Couto, José Bernardo (1803–1862)

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Couto, José Bernardo (1803–1862)

José Bernardo Couto (b. 1803; d. 1862), Mexican jurist, politician, and writer. Couto studied jurisprudence and humanities at San Ildefonso, Mexico City. In 1827 he became a lawyer, and in 1828 served in the Veracruz legislature. He was counselor of state in 1842 and minister of justice in 1845. Couto was one of the Mexican commissioners during the peace negotiations with the United States in 1847–1848. A distinguished jurist, he was known for his radical anticlerical views in his youth, particularly because of his Disertación sobre la naturaleza y límites de la autoridad eclesiástica (1825). Decades later he retracted his anticlerical position in Discurso sobre la constitución de la iglesia (1857).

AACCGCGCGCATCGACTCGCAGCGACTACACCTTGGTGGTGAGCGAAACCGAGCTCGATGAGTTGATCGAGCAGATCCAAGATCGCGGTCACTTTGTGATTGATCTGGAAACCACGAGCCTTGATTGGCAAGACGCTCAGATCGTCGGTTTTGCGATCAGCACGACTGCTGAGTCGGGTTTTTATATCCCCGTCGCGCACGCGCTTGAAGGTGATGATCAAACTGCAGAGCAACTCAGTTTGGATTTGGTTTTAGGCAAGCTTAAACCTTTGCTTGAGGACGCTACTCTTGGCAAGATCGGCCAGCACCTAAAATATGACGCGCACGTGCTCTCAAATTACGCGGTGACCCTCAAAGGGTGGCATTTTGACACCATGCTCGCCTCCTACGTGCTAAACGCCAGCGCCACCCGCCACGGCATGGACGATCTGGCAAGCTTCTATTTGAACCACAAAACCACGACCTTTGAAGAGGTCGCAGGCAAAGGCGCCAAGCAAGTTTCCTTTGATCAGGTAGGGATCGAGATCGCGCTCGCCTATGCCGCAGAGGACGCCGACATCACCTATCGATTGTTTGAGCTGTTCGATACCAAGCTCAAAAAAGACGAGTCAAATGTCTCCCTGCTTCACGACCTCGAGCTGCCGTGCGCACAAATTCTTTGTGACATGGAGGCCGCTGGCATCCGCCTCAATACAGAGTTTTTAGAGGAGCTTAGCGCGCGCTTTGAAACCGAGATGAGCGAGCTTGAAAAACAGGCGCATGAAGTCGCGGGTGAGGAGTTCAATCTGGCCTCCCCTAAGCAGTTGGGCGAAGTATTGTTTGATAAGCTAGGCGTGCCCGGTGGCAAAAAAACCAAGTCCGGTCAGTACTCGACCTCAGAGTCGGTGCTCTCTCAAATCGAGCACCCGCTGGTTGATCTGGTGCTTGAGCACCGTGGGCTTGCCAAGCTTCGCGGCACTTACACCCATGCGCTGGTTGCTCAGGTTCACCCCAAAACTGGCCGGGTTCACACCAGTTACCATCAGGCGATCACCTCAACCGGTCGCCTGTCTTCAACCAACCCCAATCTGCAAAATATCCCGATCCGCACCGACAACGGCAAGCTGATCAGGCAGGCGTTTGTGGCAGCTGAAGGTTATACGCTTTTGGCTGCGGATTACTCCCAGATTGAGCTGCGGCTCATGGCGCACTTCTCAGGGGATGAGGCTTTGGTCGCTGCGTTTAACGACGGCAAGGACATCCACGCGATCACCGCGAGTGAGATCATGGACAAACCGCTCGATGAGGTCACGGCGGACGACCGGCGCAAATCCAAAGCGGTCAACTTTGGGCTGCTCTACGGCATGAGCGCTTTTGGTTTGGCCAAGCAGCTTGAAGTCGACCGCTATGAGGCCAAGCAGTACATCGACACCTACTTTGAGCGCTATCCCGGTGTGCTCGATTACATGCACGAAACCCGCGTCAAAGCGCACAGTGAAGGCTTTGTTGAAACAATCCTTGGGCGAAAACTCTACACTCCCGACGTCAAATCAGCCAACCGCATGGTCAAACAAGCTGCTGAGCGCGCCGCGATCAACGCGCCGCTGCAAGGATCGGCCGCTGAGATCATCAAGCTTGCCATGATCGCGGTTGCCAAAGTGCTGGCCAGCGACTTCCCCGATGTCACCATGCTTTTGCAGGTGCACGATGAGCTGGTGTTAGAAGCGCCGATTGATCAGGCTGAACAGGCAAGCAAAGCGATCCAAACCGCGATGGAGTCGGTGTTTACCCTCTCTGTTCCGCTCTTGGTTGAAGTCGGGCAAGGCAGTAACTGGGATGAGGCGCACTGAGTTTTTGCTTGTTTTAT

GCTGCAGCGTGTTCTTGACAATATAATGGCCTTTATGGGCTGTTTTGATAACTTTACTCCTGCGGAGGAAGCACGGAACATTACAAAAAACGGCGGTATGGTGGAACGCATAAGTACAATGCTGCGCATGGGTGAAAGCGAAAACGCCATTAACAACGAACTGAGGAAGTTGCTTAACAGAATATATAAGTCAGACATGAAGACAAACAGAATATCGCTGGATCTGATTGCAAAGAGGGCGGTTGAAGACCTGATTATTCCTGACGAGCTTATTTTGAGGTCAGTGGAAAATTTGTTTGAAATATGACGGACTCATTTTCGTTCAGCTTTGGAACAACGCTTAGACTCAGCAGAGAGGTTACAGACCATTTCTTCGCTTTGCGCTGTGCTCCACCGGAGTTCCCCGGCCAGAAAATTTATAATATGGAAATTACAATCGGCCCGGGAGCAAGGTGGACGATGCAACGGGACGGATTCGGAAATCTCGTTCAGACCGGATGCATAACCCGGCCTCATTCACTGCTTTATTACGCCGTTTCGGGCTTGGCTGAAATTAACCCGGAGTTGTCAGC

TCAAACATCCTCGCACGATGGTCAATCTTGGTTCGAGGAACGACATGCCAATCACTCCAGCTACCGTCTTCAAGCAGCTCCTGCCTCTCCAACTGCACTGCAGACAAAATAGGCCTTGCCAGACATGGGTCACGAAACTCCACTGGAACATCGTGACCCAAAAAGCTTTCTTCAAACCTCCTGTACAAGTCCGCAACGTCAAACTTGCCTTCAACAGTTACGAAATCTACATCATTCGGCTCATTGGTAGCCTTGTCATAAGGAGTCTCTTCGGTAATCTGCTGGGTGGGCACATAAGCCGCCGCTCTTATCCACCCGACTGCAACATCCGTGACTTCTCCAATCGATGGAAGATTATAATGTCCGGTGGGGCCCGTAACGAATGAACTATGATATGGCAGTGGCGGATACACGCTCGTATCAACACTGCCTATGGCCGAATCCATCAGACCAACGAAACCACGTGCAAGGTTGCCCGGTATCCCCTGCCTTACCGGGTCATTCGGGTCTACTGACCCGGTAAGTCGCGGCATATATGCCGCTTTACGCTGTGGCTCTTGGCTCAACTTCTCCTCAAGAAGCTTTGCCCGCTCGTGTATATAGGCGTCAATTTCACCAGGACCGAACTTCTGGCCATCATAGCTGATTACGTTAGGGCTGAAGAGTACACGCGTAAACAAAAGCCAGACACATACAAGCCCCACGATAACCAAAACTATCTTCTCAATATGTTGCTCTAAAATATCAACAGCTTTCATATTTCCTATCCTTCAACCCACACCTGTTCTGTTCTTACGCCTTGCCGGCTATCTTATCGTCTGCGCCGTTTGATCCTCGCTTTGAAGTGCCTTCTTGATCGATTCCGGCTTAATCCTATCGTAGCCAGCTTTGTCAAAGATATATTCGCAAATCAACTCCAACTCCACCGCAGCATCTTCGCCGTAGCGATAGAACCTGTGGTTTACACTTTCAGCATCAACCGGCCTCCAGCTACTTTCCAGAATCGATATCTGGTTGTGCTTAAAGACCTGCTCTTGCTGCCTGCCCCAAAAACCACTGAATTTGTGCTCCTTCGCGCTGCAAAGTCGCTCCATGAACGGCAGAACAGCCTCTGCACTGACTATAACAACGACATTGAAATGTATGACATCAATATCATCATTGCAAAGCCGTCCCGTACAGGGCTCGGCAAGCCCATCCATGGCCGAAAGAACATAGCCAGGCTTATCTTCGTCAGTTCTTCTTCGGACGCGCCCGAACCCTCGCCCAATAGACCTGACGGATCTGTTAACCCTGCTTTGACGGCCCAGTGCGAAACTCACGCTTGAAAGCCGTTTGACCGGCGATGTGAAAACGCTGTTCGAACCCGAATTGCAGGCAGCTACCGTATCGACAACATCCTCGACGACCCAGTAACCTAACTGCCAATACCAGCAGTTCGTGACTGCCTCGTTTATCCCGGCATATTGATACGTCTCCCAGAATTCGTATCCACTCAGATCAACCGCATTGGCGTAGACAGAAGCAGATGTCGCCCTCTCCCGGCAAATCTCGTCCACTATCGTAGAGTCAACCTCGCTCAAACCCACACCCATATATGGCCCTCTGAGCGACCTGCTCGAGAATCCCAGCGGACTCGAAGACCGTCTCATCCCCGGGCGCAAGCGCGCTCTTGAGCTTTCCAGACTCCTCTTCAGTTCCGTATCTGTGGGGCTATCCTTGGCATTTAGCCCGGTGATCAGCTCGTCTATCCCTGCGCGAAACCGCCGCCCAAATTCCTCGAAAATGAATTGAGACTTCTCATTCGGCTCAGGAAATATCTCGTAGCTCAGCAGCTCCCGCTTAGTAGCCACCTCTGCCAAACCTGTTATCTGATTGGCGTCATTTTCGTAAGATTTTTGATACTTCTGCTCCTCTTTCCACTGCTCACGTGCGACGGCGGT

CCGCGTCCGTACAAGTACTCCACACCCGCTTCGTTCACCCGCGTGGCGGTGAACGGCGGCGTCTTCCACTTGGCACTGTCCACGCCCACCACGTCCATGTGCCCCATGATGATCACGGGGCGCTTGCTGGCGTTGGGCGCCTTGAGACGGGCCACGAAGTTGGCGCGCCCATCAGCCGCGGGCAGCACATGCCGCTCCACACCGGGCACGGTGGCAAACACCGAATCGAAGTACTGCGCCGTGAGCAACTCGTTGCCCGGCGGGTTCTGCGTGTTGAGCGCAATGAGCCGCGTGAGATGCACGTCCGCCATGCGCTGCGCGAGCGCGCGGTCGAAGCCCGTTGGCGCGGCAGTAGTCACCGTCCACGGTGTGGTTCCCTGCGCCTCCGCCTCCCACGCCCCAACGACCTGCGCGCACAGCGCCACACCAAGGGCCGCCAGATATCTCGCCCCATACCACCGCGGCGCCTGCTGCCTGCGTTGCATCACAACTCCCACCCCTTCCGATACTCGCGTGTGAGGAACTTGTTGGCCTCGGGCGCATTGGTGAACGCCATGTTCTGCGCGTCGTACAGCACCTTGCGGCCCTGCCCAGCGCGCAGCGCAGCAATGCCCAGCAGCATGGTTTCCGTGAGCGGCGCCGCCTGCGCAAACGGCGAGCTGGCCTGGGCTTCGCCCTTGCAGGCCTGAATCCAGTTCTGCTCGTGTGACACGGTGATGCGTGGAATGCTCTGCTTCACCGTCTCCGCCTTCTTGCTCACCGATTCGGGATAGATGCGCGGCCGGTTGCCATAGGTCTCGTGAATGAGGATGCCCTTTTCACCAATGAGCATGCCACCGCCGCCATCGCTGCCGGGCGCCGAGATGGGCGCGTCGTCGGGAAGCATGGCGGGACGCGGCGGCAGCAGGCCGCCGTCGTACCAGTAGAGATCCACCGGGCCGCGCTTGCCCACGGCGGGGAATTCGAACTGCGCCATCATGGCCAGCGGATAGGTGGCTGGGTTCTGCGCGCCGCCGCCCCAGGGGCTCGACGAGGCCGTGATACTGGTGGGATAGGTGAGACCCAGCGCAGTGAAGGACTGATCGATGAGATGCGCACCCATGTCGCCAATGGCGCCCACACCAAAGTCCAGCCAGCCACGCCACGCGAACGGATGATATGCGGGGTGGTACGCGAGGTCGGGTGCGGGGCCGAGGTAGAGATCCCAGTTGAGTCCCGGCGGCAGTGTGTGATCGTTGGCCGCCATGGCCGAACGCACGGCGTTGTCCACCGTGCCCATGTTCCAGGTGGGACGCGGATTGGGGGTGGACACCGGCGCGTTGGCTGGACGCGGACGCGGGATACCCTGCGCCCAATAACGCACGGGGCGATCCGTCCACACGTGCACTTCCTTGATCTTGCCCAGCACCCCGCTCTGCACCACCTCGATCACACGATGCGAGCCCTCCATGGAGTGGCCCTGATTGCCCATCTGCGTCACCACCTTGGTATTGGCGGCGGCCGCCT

Couto was a supporter of the arts, particularly painting and sculpture, and served as president of the governing committee of the Academy of San Carlos. In addition, he was a writer of note, translating Horace, publishing various novels and volumes of verse, and contributing to the Diccionario universal de historia y geografía.

See alsoMexico: 1810–1910 .


José Rojas Garcidueñas, Don José Bernardo Couto (1964).

María Del Refugio González, "Ilustrados, regalistas, y liberales," in The Independence of Mexico and the Creation of the New Nation, edited by Jaime E. Rodríguez O. (1989).

                                  Jaime E. RodrÍguez O.

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Couto, José Bernardo (1803–1862)

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